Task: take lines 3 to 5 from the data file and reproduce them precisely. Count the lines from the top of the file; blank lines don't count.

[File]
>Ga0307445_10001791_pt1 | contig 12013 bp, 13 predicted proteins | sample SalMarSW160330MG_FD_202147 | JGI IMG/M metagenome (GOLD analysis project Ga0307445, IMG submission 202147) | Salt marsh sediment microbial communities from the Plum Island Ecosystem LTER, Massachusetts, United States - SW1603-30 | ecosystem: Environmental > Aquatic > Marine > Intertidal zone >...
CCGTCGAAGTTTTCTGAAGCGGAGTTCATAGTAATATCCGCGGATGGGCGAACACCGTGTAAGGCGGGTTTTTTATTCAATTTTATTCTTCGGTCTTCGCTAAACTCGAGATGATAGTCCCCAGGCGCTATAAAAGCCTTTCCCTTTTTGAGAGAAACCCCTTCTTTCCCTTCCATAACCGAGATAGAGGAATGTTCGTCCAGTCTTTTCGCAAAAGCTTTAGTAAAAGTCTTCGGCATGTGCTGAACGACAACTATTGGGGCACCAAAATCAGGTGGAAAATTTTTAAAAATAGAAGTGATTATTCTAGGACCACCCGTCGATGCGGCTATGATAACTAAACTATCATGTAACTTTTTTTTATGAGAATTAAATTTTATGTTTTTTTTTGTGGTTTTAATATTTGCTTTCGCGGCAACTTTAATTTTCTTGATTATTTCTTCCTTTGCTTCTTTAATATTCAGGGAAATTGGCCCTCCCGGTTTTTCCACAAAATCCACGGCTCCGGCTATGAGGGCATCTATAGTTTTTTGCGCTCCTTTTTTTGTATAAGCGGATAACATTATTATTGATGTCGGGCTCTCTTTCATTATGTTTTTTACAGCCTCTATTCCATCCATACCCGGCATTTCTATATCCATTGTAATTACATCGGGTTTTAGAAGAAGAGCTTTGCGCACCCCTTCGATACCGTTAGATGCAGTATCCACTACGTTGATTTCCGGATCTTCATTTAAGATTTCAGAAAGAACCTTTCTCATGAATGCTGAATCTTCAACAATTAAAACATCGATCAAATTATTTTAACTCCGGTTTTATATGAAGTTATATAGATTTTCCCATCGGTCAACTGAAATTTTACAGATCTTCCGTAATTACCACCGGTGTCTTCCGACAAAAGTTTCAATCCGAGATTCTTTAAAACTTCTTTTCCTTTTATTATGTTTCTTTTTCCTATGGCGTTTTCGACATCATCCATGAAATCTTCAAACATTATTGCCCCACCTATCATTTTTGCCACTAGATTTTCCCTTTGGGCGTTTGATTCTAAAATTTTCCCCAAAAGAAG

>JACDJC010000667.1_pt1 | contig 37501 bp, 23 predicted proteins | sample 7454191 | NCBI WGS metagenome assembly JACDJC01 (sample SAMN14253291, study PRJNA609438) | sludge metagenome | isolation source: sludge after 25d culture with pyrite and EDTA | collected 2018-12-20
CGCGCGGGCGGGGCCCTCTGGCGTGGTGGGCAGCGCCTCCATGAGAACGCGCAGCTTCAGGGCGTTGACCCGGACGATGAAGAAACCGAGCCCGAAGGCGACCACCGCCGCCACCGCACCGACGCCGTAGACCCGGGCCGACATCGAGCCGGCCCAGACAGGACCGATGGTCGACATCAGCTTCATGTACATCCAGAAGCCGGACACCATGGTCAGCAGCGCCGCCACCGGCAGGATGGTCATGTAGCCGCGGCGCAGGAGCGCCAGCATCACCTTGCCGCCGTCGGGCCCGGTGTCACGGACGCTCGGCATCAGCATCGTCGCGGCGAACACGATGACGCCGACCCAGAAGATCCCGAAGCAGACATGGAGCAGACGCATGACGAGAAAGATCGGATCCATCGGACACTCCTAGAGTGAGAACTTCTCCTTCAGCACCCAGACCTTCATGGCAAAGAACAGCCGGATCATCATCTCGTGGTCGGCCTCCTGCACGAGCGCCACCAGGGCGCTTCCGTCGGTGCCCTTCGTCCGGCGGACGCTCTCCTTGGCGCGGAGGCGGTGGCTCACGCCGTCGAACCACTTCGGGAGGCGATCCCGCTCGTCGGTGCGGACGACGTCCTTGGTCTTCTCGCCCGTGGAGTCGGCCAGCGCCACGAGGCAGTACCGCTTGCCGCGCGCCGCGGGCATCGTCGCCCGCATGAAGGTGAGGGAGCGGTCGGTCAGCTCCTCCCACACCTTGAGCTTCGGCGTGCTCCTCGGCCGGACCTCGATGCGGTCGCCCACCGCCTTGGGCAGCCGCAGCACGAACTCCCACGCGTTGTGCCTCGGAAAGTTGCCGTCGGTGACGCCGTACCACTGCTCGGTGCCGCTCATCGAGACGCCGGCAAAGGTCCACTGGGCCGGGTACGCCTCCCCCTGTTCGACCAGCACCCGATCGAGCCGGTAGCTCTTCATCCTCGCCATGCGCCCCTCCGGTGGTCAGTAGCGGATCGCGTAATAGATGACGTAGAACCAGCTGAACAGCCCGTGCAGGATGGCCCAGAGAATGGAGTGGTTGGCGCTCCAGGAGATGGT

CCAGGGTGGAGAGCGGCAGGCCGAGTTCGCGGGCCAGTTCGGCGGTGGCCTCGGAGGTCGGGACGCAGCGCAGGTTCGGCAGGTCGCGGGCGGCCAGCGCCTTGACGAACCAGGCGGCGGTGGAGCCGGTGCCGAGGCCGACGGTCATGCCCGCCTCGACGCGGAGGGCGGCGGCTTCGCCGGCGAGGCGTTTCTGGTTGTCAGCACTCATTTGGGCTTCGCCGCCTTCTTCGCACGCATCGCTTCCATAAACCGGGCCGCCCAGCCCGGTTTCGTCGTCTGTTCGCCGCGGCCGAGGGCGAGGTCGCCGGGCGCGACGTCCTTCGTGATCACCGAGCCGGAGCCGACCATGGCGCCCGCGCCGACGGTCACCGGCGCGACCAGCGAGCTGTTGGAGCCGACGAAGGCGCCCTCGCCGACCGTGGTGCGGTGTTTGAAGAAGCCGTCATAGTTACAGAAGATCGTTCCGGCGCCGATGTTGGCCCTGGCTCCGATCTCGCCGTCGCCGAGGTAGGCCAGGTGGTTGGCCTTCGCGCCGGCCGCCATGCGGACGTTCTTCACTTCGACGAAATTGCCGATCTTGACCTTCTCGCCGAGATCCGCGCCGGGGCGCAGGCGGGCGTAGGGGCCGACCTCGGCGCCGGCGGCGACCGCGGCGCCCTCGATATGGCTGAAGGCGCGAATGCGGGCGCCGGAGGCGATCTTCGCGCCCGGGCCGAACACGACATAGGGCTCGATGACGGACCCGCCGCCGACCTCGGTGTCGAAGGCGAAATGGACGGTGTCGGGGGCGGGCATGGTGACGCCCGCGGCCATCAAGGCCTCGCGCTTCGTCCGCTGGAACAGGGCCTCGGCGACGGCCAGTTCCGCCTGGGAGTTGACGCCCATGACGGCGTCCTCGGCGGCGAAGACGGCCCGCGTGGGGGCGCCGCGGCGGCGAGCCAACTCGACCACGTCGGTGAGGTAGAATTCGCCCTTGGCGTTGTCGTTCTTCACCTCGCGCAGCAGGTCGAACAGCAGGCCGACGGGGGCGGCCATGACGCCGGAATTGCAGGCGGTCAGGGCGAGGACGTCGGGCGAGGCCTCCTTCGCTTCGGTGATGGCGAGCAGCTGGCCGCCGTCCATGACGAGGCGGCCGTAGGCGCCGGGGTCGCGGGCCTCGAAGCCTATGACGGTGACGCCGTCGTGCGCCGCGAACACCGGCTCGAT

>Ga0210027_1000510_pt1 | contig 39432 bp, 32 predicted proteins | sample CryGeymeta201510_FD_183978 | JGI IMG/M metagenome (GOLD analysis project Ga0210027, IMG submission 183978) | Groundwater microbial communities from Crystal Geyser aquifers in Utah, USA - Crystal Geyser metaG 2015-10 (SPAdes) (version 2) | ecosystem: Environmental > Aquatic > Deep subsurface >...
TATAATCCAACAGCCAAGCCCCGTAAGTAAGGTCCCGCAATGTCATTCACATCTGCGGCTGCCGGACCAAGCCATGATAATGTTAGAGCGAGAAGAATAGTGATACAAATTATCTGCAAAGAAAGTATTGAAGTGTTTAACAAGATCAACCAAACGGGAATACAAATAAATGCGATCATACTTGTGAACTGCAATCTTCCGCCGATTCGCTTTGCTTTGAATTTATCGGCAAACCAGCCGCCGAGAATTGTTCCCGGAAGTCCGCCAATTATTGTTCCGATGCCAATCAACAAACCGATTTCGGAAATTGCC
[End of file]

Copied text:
>JACDJC010000667.1_pt1 | contig 37501 bp, 23 predicted proteins | sample 7454191 | NCBI WGS metagenome assembly JACDJC01 (sample SAMN14253291, study PRJNA609438) | sludge metagenome | isolation source: sludge after 25d culture with pyrite and EDTA | collected 2018-12-20
CGCGCGGGCGGGGCCCTCTGGCGTGGTGGGCAGCGCCTCCATGAGAACGCGCAGCTTCAGGGCGTTGACCCGGACGATGAAGAAACCGAGCCCGAAGGCGACCACCGCCGCCACCGCACCGACGCCGTAGACCCGGGCCGACATCGAGCCGGCCCAGACAGGACCGATGGTCGACATCAGCTTCATGTACATCCAGAAGCCGGACACCATGGTCAGCAGCGCCGCCACCGGCAGGATGGTCATGTAGCCGCGGCGCAGGAGCGCCAGCATCACCTTGCCGCCGTCGGGCCCGGTGTCACGGACGCTCGGCATCAGCATCGTCGCGGCGAACACGATGACGCCGACCCAGAAGATCCCGAAGCAGACATGGAGCAGACGCATGACGAGAAAGATCGGATCCATCGGACACTCCTAGAGTGAGAACTTCTCCTTCAGCACCCAGACCTTCATGGCAAAGAACAGCCGGATCATCATCTCGTGGTCGGCCTCCTGCACGAGCGCCACCAGGGCGCTTCCGTCGGTGCCCTTCGTCCGGCGGACGCTCTCCTTGGCGCGGAGGCGGTGGCTCACGCCGTCGAACCACTTCGGGAGGCGATCCCGCTCGTCGGTGCGGACGACGTCCTTGGTCTTCTCGCCCGTGGAGTCGGCCAGCGCCACGAGGCAGTACCGCTTGCCGCGCGCCGCGGGCATCGTCGCCCGCATGAAGGTGAGGGAGCGGTCGGTCAGCTCCTCCCACACCTTGAGCTTCGGCGTGCTCCTCGGCCGGACCTCGATGCGGTCGCCCACCGCCTTGGGCAGCCGCAGCACGAACTCCCACGCGTTGTGCCTCGGAAAGTTGCCGTCGGTGACGCCGTACCACTGCTCGGTGCCGCTCATCGAGACGCCGGCAAAGGTCCACTGGGCCGGGTACGCCTCCCCCTGTTCGACCAGCACCCGATCGAGCCGGTAGCTCTTCATCCTCGCCATGCGCCCCTCCGGTGGTCAGTAGCGGATCGCGTAATAGATGACGTAGAACCAGCTGAACAGCCCGTGCAGGATGGCCCAGAGAATGGAGTGGTTGGCGCTCCAGGAGATGGT

CCAGGGTGGAGAGCGGCAGGCCGAGTTCGCGGGCCAGTTCGGCGGTGGCCTCGGAGGTCGGGACGCAGCGCAGGTTCGGCAGGTCGCGGGCGGCCAGCGCCTTGACGAACCAGGCGGCGGTGGAGCCGGTGCCGAGGCCGACGGTCATGCCCGCCTCGACGCGGAGGGCGGCGGCTTCGCCGGCGAGGCGTTTCTGGTTGTCAGCACTCATTTGGGCTTCGCCGCCTTCTTCGCACGCATCGCTTCCATAAACCGGGCCGCCCAGCCCGGTTTCGTCGTCTGTTCGCCGCGGCCGAGGGCGAGGTCGCCGGGCGCGACGTCCTTCGTGATCACCGAGCCGGAGCCGACCATGGCGCCCGCGCCGACGGTCACCGGCGCGACCAGCGAGCTGTTGGAGCCGACGAAGGCGCCCTCGCCGACCGTGGTGCGGTGTTTGAAGAAGCCGTCATAGTTACAGAAGATCGTTCCGGCGCCGATGTTGGCCCTGGCTCCGATCTCGCCGTCGCCGAGGTAGGCCAGGTGGTTGGCCTTCGCGCCGGCCGCCATGCGGACGTTCTTCACTTCGACGAAATTGCCGATCTTGACCTTCTCGCCGAGATCCGCGCCGGGGCGCAGGCGGGCGTAGGGGCCGACCTCGGCGCCGGCGGCGACCGCGGCGCCCTCGATATGGCTGAAGGCGCGAATGCGGGCGCCGGAGGCGATCTTCGCGCCCGGGCCGAACACGACATAGGGCTCGATGACGGACCCGCCGCCGACCTCGGTGTCGAAGGCGAAATGGACGGTGTCGGGGGCGGGCATGGTGACGCCCGCGGCCATCAAGGCCTCGCGCTTCGTCCGCTGGAACAGGGCCTCGGCGACGGCCAGTTCCGCCTGGGAGTTGACGCCCATGACGGCGTCCTCGGCGGCGAAGACGGCCCGCGTGGGGGCGCCGCGGCGGCGAGCCAACTCGACCACGTCGGTGAGGTAGAATTCGCCCTTGGCGTTGTCGTTCTTCACCTCGCGCAGCAGGTCGAACAGCAGGCCGACGGGGGCGGCCATGACGCCGGAATTGCAGGCGGTCAGGGCGAGGACGTCGGGCGAGGCCTCCTTCGCTTCGGTGATGGCGAGCAGCTGGCCGCCGTCCATGACGAGGCGGCCGTAGGCGCCGGGGTCGCGGGCCTCGAAGCCTATGACGGTGACGCCGTCGTGCGCCGCGAACACCGGCTCGAT